Usha Jey

Usha Jey, a Paris-based dancer whose Bharatanatyam and hip-hop fusion is winning hearts 

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Usha Jey, a 25-year-old dancer and choreographer living in Paris, shared a video on Instagram earlier this week that combined two very different dance genres — Bharatanatyam and hip-hop — in an attempt to bridge the gap between them. Bharatanatyam adavus (basic steps) hold with ease, popping, locking, and breaking the result is a wonderful mix. As they dance to American rapper Lil Wayne’s 2018 song, Uproar, Jey, Mithuja, and Janusha (Tamil-Sri Lankan Bharatanatyam dancers from Switzerland), switch identities with each step. “It’s what I call hybrid Bharatanatyam.” In an email, Jey writes, “It’s my method of moving between hip-hop and Bharatanatyam, two dance traditions that I love, learn, and respect.”

The three, dressed in chequered bottle-green Kalakshethra saris with jasmine blossoms in their hair, gave a captivating performance, and the response on social media (with 25 lakh views on Instagram and a lengthy list of gratitude posts) has been very popular. The video was recently uploaded on social media by Swiss Beatz, an American record producer, rapper, and record executive who also produced the original music.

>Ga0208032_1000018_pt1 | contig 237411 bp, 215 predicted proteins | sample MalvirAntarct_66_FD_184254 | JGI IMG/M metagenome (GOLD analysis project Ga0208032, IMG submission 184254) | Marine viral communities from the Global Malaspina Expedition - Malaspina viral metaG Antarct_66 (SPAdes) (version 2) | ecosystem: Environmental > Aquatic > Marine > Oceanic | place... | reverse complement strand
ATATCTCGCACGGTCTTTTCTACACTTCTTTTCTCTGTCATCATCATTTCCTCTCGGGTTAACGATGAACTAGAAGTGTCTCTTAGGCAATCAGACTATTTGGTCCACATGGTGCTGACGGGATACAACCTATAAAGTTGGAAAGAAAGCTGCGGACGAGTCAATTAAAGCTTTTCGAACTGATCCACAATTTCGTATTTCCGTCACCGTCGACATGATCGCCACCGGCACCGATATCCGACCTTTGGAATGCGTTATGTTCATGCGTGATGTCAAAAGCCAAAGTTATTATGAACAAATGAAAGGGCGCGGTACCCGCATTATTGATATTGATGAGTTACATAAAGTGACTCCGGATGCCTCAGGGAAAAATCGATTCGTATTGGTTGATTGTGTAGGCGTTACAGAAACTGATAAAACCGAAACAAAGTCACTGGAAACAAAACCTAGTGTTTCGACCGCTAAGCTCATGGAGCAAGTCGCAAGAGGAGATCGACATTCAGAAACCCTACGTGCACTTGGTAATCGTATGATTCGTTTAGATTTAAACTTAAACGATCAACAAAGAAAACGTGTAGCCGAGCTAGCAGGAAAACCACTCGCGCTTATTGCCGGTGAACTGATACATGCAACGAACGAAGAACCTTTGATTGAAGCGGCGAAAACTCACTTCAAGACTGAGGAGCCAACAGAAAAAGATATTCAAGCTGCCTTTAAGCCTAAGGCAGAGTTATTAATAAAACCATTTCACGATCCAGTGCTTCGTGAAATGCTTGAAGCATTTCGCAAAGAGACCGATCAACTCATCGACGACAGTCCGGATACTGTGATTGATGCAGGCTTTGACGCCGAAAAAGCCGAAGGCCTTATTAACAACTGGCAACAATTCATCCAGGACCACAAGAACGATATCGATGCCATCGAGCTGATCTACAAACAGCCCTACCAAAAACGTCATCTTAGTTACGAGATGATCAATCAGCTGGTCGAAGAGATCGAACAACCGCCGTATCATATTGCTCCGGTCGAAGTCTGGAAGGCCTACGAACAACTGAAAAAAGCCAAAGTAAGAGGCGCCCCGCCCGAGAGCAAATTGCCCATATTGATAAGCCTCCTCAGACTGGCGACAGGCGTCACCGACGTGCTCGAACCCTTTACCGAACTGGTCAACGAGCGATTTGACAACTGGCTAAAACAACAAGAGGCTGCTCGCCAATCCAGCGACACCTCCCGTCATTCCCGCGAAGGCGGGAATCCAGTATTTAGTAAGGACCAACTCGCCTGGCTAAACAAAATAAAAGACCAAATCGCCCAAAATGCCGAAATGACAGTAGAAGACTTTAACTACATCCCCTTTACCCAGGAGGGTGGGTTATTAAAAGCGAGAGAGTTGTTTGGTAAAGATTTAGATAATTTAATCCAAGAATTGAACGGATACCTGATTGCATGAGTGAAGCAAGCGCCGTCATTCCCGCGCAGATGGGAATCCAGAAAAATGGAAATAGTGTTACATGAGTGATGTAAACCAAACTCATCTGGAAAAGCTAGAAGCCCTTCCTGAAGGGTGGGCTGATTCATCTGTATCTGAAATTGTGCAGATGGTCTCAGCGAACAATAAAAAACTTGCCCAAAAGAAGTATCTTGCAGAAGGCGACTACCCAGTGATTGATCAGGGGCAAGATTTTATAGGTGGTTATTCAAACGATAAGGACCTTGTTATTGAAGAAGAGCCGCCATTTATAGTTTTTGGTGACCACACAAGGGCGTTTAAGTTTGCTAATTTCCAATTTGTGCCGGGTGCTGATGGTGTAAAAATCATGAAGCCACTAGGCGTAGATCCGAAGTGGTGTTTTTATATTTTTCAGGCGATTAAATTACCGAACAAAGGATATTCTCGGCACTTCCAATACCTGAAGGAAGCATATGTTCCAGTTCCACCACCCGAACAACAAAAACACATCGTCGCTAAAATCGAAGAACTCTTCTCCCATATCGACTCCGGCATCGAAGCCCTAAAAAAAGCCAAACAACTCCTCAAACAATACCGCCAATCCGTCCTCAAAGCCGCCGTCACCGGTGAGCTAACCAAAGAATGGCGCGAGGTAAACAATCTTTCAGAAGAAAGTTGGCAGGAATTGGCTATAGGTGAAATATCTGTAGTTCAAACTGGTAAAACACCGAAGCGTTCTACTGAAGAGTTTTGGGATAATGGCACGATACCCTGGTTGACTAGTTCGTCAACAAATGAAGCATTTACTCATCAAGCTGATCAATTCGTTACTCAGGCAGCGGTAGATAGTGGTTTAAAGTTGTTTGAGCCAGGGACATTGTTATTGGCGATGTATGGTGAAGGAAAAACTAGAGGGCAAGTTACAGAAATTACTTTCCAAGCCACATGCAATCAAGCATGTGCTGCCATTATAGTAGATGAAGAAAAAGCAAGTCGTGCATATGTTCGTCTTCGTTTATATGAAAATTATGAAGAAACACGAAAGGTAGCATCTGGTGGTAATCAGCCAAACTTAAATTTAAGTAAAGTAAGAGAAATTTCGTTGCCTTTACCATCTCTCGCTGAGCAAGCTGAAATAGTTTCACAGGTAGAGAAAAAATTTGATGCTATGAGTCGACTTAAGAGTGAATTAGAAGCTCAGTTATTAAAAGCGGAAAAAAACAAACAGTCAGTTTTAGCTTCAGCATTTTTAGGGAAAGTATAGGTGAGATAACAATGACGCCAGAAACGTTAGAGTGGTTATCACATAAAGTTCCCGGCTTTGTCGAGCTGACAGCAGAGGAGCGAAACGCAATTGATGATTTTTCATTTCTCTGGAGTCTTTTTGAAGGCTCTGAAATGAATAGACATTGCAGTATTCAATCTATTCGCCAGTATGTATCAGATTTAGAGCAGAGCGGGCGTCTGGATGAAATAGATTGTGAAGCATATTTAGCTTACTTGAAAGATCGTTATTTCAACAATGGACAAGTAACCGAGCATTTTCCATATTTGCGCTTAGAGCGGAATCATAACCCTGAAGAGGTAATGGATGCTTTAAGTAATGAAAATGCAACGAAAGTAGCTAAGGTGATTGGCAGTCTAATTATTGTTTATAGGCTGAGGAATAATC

While many people praised the performance’s distinctiveness, some objected to the use of profane language in the lyrics with Bharatanatyam. “As I am living in this hip-hop world, I didn’t realise at first that it could disturb. I took a ‘clear’ version of Uproar, a version where curse words are muted. My intentions are right and I’m true to myself. The interpretation one can have is based on their own story and background so I respect every opinion… I try my best to find the right balance and not hurt people’s feelings, while still being me and letting my creativity be,” Usha Jey adds.

Hip-hop, on the other hand, was a natural evolution in Paris, which served as a vital training ground for the genre. She went to a lesson with her best buddy since she didn’t want to attend by herself.

Jey only began to reconnect with her roots a few years later. She’d learned koothu, an informal dance representing themes from ancient epics from Tamil movies when she was a youngster and would perform it for family and friends. She knew it was too late when she wanted to learn Bharatanatyam at the age of 20, but she went ahead and did it anyway. She found a mentor in Bharatanatyam dancer Anthusha Uthayakumar and dedicated the next few years to the style, but hip-hop remained.

Her desire to understand identity persisted as the conflict in her homeland and its atrocities filled her with rage and despair. The dance evolved to become a means of expression. She danced to One Hundred Thousand Flowers, a song about the oppression and slaughter of Tamils in Sri Lanka, produced by Canadian-Sri Lankan rapper Shan Vincent de Paul in his album, Made in Jaffna, in a prior video she made in her hybrid Bharatanatyam series in 2020. (2021).